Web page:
One of the fast-growing sports on earth makes its long-awaited return this week, and to the delight of its rabid fanbase, games will be seen on the BBC.
No, we're not talking about the Premier League. We're talking the UK League Championship (UKLC) in League of Legends, one of the top esports leagues in these islands.
Visit the website of the teams in the UKLC and you'll spot a very familiar crest beside Barrage Gaming and Bulldog Esports: that of Munster Rugby. One of the more unexpected news releases to come from the lockdown was the announcement in April that Munster Rugby was venturing into the world of esports by launching a partnership with Irish esports team Phelan Gaming. The partnership sees Ireland's leading esports franchise renamed Munster Rugby Gaming.
— Munster Rugby Gaming (@MunsterRGaming) June 5, 2020
On the surface, it seems likely an unlikely marriage. Munster, at its core, is about all those old school, primal Irish sporting values like grit and courage and never saying die. League of Legends, which is played by 115 million people worldwide, feels a long ways from Thomond Park on a Saturday evening in December, with gael force five winds blowing in off the Shannon. But both Munster and Phelan founder Ciaran Walsh find there's a lot more in common between the two parties than might meet the eye.
The momentum behind esports is undeniable. Global esports revenue will exceed $1 billion this year, and in a lockdown world, gaming only grew more popular. Esports' popularity is also booming closer to home. Last week, the BBC announced it would be broadcasting the UKLC league on the iPlayer and on its website. The summer league - which involves some of the best League of Legends players in Europe competing head to head in London, kicked off Sunday and runs until 27 July.
It's a fascinating step in Munster's evolution. The partnership was driven on by Munster's head of enterprise Enda Lynch, whose job is to find new commercial frontiers for the province.
Lynch says the decision to get into esports came from watching American sports franchises making multi-million dollar investments into esports franchises.
We were constantly looking for ways that we could transfer our knowhow in rugby and transfer to other fields of business that were not related to on-pitch performance, or relying on on-pitch performance.
Professional sports teams, like broadcasters, are deeply aware that there's a generational chasm and digital natives are looking for something more in sports entertainment than a game played on a field every Sunday afternoon.
"All professional sports have roughly the same challenge. There’s an older audience engaged with those live professional sports. Look at the TV and attendance data, that’s the reality. For us there’s an awful lot of younger people who are somewhat engaged but they have other things that they are passionate about. Chief amongst them is gaming," he says.
While the likes of PSG and Celtic are active in the gaming space, Lynch believes Munster are the first rugby club in the Northern Hemisphere to venture into esports. Given the growing numbers of gamers is in this country - 80,000 people claim to play video games with some degree of regularity - a step into esports, especially with a Clareman like Walsh, perhaps isn't so surprising.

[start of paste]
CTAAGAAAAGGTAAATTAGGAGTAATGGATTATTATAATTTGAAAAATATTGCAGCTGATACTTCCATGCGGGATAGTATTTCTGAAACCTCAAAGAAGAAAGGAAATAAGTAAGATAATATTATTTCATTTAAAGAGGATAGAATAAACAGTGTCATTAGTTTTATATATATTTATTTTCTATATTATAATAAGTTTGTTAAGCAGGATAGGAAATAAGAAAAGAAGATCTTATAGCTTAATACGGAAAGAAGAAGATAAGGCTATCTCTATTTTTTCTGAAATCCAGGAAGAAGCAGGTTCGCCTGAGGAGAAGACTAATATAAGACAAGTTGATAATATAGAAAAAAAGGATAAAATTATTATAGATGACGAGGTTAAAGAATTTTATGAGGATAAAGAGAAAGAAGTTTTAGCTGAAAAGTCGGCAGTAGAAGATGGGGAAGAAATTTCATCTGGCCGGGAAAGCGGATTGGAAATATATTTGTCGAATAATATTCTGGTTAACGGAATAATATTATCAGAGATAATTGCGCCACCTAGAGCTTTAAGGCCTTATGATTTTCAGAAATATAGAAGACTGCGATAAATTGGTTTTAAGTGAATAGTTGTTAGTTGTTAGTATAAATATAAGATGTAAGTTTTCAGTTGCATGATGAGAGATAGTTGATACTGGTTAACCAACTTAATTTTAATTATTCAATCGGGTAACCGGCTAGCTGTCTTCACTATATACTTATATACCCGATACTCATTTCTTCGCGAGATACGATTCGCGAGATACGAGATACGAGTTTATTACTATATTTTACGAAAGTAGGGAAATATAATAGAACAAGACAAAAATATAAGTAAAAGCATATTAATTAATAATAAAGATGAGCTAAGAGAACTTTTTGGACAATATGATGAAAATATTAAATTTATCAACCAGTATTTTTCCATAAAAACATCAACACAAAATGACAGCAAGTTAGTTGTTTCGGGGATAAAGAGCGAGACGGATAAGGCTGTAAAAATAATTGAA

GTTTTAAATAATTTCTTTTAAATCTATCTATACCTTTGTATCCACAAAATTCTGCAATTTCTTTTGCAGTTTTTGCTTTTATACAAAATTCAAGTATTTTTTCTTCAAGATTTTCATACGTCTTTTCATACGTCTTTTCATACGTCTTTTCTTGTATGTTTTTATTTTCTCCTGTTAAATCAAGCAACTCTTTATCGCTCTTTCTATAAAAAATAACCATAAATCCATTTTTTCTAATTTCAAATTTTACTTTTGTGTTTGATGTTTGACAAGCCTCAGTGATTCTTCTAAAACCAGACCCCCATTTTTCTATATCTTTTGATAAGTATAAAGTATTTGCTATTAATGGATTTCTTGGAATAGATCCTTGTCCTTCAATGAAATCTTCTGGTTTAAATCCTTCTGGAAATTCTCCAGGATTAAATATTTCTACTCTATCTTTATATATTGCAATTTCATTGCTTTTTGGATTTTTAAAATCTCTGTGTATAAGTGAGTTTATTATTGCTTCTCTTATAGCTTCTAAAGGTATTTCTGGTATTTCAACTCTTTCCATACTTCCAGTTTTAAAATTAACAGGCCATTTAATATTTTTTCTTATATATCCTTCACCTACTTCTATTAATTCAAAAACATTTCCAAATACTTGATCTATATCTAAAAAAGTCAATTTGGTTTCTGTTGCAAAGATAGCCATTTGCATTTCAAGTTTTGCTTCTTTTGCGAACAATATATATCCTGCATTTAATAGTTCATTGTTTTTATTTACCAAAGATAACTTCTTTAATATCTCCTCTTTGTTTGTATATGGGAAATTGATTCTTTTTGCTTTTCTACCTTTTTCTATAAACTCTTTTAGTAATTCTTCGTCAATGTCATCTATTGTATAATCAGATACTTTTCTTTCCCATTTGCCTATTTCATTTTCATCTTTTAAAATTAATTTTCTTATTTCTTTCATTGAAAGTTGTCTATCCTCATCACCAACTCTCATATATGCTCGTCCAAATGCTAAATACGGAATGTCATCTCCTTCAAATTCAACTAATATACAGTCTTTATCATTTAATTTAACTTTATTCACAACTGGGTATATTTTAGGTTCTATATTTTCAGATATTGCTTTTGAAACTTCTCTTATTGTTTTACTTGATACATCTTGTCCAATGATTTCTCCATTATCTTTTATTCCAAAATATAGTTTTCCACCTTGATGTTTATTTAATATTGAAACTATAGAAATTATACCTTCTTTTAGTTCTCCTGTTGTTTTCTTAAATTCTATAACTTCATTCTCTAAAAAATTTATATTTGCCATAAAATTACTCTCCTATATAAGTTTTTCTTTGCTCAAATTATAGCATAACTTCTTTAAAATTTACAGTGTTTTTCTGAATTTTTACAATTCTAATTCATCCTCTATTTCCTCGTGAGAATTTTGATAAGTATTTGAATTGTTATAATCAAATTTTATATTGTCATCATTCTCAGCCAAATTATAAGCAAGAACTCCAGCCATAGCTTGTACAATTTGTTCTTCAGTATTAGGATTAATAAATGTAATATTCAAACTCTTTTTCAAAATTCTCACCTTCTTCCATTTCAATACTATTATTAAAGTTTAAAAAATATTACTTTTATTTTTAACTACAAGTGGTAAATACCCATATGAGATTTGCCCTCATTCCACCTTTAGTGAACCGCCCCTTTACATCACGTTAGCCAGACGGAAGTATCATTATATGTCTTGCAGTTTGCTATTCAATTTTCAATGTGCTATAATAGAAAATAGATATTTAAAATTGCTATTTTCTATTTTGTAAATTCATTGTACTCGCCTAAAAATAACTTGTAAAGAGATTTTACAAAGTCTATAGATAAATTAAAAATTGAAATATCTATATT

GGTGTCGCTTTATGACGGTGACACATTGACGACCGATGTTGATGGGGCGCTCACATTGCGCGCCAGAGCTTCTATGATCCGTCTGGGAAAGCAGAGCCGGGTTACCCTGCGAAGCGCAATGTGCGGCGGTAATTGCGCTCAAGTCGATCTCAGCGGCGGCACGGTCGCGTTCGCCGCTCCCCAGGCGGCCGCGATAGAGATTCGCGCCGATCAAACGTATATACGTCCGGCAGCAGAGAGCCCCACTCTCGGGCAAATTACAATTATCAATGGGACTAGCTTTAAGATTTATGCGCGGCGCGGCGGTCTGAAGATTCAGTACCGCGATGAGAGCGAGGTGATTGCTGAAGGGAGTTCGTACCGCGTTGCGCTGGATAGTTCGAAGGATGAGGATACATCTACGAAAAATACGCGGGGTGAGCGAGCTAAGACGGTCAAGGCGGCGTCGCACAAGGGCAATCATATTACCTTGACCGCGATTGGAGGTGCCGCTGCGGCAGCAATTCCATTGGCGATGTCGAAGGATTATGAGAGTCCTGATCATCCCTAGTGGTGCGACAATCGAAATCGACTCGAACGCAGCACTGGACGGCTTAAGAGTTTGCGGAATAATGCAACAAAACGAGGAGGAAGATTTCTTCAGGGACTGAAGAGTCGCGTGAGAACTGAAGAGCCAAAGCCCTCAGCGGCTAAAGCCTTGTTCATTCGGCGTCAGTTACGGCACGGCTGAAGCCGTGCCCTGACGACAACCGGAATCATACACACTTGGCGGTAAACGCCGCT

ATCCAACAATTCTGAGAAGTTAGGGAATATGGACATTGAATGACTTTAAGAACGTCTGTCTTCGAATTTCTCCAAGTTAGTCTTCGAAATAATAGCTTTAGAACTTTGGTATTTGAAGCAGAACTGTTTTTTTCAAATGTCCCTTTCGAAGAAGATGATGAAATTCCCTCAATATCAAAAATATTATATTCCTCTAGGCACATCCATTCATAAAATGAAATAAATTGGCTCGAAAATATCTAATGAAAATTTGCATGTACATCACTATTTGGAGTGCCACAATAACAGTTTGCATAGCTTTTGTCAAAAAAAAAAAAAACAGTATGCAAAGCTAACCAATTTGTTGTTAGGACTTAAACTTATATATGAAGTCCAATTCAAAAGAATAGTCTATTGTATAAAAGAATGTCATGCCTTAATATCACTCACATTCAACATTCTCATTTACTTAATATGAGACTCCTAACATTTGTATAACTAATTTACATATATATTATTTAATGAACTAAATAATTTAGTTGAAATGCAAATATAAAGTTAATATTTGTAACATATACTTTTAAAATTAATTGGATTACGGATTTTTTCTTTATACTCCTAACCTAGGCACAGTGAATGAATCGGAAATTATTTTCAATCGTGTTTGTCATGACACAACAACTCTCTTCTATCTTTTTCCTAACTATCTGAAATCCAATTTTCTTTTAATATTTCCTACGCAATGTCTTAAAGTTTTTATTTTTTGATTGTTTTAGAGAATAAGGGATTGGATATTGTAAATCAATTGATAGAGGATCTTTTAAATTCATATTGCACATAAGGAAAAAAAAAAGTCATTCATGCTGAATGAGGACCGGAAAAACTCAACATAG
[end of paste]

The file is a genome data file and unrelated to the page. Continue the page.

"I was a Munster rugby fan growing up. I have a photo of Paul O’Connell on my desk from when they won the Heineken Cup in 2006. Once I knew they had the same goals as us and the same driving points we had I knew this was something to do," Walsh says.
After launching in 2016, Walsh's League of Legends team quickly became one of the best in the country. His team now features five players, four coaches and an analyst. While we might be a long ways from hearing the Fields of Athenry belted out by fans at the UKLC finals in London, Walsh's team do wear kits emblazoned with the Munster crest and pride in the jersey is very strong.
There may be a perception in the jocky sports media that esports is a nerdy pastime for energy drink addicts, but the parallels between professional rugby and esports are more abundant than they may seem.
Walsh said the partnership with Munster offers his team huge benefits, both terms of inherited values and behind-the-scenes expertise:
"They have values that we ourselves wanted to implement into our team. For esports it’s not as simple as jumping on a game for a few hours. There's a lot of work that goes into it. Our players go through strength and conditioning training. They do mental rehearsals with our sports psychologists and they do strategic training with coaches."
Lynch echoes the sentiment.
"When covid passes, we’ll be able to bring them into the high performance centre. We know how to create high performing leaders on the pitch. We want to do the same thing off the pitch. The very best esports teams in the world have a structure that’s similar to professional sports teams, in terms of nutrition, performance, psychological performance and data analysis. We have been there and done that. There’s a natural affinity there. We share values and we share an approach for how we want to achieve things. And, like with the rugby team, you wear your values on your sleeve, you represent the jersey as best you can and you leave the place in a better place than it was in before you got it."
Lynch clearly aspired to work with an esports partner with a shared vision.
"A lot of their values are identical to our own. Gaming is not what people would have thought it was a few years ago, say the dark rooms and games played at night. It’s serious business. Ciaran wants to build a group of people around that. He’s very passionate about community. Those are our values."
After two fixtures, MRG find themselves 1-1 ahead of a match this evening against MnM Entertainment at 6pm. Many people charting the future of sport in this country will be watching the evolution of this partnership with great interest.